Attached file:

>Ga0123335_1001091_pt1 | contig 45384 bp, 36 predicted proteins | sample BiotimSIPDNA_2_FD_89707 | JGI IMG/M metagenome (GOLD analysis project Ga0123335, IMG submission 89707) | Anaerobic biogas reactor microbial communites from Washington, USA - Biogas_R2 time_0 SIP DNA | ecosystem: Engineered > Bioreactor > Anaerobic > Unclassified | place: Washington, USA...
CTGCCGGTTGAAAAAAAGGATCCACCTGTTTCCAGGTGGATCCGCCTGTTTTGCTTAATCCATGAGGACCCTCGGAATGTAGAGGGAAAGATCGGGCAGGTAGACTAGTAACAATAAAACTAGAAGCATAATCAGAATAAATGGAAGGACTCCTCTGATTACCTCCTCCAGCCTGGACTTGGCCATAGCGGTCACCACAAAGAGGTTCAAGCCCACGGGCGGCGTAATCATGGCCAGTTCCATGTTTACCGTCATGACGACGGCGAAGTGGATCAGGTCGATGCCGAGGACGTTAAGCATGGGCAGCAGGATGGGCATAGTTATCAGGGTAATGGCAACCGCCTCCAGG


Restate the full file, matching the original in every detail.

>Ga0123335_1001091_pt1 | contig 45384 bp, 36 predicted proteins | sample BiotimSIPDNA_2_FD_89707 | JGI IMG/M metagenome (GOLD analysis project Ga0123335, IMG submission 89707) | Anaerobic biogas reactor microbial communites from Washington, USA - Biogas_R2 time_0 SIP DNA | ecosystem: Engineered > Bioreactor > Anaerobic > Unclassified | place: Washington, USA...
CTGCCGGTTGAAAAAAAGGATCCACCTGTTTCCAGGTGGATCCGCCTGTTTTGCTTAATCCATGAGGACCCTCGGAATGTAGAGGGAAAGATCGGGCAGGTAGACTAGTAACAATAAAACTAGAAGCATAATCAGAATAAATGGAAGGACTCCTCTGATTACCTCCTCCAGCCTGGACTTGGCCATAGCGGTCACCACAAAGAGGTTCAAGCCCACGGGCGGCGTAATCATGGCCAGTTCCATGTTTACCGTCATGACGACGGCGAAGTGGATCAGGTCGATGCCGAGGACGTTAAGCATGGGCAGCAGGATGGGCATAGTTATCAGGGTAATGGCAACCGCCTCCAGG